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South Africa is often referred to as the “Rainbow Nation” to describe the country’s multicultural diversity, especially in the wake of apartheid. It is a country of overwhelming beauty, awe inspiring scenery and rich history. However, it is a nation with its share of struggles, including a host of social and economic challenges and a long history of poverty and inequality.

We’ve known for many years that there are children in South Africa who need adoptive families, but it was not until 2012 that governmental permissions opened adoptions to American families. Since then, Spence-Chapin has been one of just two U.S. agencies approved by the South African Central Authority – and we have been actively finding families ever since!

All Types of Parents Can Adopt from South Africa

Spence-Chapin is an advocate for all types of parents to adopt – single men & women, married and unmarried couples, and LGBTQ parents. It’s exciting for us to partner with Johannesburg Child Welfare (JCW) who is also open to all types of parents! All types of parents can adopt from South Africa – married couples, unmarried couples, LGBTQ parents, single women, and single men. The South Africa government is committed to a practice of non-discrimination and we’ve seen this be true in our adoption program as married couples, LGBTQ parents, as well as single parents have adopted! It truly is about finding the right parent(s) for a child!

Children are Waiting for Families

Young children with medical and developmental needs as well as siblings who are considered medically healthy are waiting to be matched with families. Spence-Chapin finds families for the most vulnerable children – the children who are ready for adoption and need an international adoptive family. In South Africa, these are kids from 18 months – 8 years old with an identified medical diagnosis. It’s this medical diagnosis that’s been a barrier for South African domestic adoptive families and other international adoptive families.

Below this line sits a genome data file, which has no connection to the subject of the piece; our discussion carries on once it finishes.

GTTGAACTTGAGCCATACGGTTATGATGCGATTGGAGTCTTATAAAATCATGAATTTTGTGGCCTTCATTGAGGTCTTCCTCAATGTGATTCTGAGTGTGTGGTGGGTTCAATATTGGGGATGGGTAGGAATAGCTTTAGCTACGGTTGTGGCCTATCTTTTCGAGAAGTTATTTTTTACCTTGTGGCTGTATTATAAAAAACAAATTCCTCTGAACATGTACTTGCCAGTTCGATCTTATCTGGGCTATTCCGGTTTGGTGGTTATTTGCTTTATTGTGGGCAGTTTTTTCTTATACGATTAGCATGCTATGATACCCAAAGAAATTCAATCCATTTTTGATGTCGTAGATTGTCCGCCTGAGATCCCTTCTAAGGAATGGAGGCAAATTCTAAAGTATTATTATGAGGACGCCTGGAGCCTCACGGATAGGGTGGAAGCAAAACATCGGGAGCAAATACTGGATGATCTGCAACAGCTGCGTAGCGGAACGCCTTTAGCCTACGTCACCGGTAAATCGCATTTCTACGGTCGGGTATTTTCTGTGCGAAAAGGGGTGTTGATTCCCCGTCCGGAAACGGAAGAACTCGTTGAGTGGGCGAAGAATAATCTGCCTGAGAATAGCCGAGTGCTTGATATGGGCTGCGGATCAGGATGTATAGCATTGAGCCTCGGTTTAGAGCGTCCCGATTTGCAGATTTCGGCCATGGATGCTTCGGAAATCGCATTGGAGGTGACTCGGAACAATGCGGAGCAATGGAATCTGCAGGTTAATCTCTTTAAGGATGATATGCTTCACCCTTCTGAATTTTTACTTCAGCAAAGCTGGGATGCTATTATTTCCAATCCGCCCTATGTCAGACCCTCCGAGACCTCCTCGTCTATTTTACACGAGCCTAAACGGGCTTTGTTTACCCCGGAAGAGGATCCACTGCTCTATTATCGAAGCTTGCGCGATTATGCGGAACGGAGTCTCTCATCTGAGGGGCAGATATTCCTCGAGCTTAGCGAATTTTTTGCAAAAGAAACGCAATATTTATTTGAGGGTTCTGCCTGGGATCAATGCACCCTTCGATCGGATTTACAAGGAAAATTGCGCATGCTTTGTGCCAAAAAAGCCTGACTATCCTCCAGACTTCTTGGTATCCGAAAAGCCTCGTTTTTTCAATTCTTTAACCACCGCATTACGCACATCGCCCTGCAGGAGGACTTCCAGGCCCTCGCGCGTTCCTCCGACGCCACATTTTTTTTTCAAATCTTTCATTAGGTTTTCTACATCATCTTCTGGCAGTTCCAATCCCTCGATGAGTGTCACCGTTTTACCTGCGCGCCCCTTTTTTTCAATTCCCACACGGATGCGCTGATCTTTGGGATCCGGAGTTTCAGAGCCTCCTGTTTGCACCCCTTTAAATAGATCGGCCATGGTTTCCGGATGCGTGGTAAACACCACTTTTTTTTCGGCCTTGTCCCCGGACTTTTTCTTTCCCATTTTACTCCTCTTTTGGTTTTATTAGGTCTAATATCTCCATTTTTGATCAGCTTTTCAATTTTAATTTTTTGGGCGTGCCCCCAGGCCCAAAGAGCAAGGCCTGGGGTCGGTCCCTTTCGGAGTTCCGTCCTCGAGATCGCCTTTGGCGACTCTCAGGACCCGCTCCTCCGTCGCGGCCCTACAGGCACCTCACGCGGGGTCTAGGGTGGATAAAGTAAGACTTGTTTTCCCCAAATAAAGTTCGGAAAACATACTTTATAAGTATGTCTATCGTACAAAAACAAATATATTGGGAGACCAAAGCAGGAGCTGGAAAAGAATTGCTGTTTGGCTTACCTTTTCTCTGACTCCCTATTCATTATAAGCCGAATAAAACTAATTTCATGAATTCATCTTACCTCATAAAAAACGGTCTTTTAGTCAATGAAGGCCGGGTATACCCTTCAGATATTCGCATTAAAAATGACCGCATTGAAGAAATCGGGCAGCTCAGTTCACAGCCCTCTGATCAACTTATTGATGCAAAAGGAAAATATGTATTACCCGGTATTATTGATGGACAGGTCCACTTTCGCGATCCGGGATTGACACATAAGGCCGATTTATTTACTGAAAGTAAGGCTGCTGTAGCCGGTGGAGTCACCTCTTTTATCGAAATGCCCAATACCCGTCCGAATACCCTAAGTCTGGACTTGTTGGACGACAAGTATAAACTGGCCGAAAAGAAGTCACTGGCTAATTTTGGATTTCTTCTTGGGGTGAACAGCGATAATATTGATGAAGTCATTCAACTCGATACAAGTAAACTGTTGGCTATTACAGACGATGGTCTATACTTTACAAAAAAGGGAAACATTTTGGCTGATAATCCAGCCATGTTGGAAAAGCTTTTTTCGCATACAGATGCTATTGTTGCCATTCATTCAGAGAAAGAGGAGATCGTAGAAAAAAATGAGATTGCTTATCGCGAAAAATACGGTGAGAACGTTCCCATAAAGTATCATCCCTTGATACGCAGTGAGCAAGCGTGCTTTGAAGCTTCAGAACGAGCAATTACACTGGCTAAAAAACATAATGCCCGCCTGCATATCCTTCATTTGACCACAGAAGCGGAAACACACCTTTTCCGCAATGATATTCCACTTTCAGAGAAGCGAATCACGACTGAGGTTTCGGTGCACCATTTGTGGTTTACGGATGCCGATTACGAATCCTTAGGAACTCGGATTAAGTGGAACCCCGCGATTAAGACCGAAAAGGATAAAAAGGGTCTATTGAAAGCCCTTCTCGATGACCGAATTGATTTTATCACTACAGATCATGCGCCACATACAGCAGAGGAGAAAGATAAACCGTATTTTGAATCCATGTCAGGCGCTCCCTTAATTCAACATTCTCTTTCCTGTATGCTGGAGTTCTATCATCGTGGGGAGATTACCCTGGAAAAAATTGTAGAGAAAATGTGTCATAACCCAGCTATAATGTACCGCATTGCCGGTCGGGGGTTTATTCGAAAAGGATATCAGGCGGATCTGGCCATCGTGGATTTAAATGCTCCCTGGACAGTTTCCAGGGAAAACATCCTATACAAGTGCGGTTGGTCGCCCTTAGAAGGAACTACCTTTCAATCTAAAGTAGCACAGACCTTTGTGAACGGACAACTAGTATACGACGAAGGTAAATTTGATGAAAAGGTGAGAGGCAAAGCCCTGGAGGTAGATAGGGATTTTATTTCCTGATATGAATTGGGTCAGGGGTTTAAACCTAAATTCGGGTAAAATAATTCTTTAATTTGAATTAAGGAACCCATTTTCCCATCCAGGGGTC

While access to anti-retroviral treatment in South Africa has increased in recent years, HIV/AIDS remains a prominent health concern in the country. Children born with the HIV virus have the opportunity to lead long, full and healthy lives. However, the social stigma in South Africa concerning HIV has led to many children living in institutions. Other common medical conditions include auditory and visual impairments, extreme prematurity, developmental delays, and unpredictable cognitive challenges.

South Africa is a Leader among African Countries

South Africa is signatory to the Hague so adoptive families have the benefits of the Hague Treaty, which is designed to ensure that international adoption is a transparent, ethical process with an established infrastructure to protect and support children and families.

Moreover, South Africa is a leader in children’s issues among African countries. In 2005, Act 38 The Children’s Act became law through the country’s Department of Social Development. In recognition of how critical physical and emotional contact are during a child’s early stages of development, South Africa continues to make efforts to move from institutionalized care to a system that more closely resembles foster care. The Children’s Act created a strategic plan to direct the development of alternative care, foster care, adoption, prevention, and protection of children and to put community social workers in place.

Johannesburg Child Welfare

We are fortunate to partner with Johannesburg Child Welfare (JCW) which is a highly respected, 100+ year old NGO that provides services to over 4,000 children and families in Jo’burg annually.

Adoption (domestic and international) is only a small part of their work. They have four centers that house and provide for children of all ages, from infancy through the teenage years. One of their centers also provides short-term housing to pregnant women. In addition, they recruit and train foster families, plan and prepare for children to be reunited with their birth families and provide intensive treatment to survivors of sexual abuse. Children receive excellent medical treatment at JCW, through partnership with Thusanani Children’s Foundation.

All of this and more make JCW an agency that is highly respected among its peers in the field as well as with the governing bodies of South Africa. When the South African Ministry of Social Development’s Central Authority (the governing body that oversees adoption) was looking to expand their international adoptions, they received an overwhelming number of applications from agencies across the country. Jo’burg Child Welfare was one of only two agencies approved for adoption to the United States. It is a privilege to see the broad range of their work and to hear from the adoption team about the realities that inform our shared effort to find homes for children where no domestic adoptions exist.